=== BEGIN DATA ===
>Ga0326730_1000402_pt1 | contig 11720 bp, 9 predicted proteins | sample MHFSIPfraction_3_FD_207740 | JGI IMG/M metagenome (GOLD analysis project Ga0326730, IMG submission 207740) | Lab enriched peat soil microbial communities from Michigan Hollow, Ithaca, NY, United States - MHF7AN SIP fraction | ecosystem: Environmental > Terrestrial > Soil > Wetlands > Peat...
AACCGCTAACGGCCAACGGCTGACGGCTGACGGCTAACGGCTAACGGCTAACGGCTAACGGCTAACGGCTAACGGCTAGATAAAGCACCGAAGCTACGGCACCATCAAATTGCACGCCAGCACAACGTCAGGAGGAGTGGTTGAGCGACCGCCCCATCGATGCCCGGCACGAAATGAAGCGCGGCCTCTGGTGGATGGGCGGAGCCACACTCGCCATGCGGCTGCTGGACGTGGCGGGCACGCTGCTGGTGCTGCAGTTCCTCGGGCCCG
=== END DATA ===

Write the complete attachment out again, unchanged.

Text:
>Ga0326730_1000402_pt1 | contig 11720 bp, 9 predicted proteins | sample MHFSIPfraction_3_FD_207740 | JGI IMG/M metagenome (GOLD analysis project Ga0326730, IMG submission 207740) | Lab enriched peat soil microbial communities from Michigan Hollow, Ithaca, NY, United States - MHF7AN SIP fraction | ecosystem: Environmental > Terrestrial > Soil > Wetlands > Peat...
AACCGCTAACGGCCAACGGCTGACGGCTGACGGCTAACGGCTAACGGCTAACGGCTAACGGCTAACGGCTAACGGCTAGATAAAGCACCGAAGCTACGGCACCATCAAATTGCACGCCAGCACAACGTCAGGAGGAGTGGTTGAGCGACCGCCCCATCGATGCCCGGCACGAAATGAAGCGCGGCCTCTGGTGGATGGGCGGAGCCACACTCGCCATGCGGCTGCTGGACGTGGCGGGCACGCTGCTGGTGCTGCAGTTCCTCGGGCCCG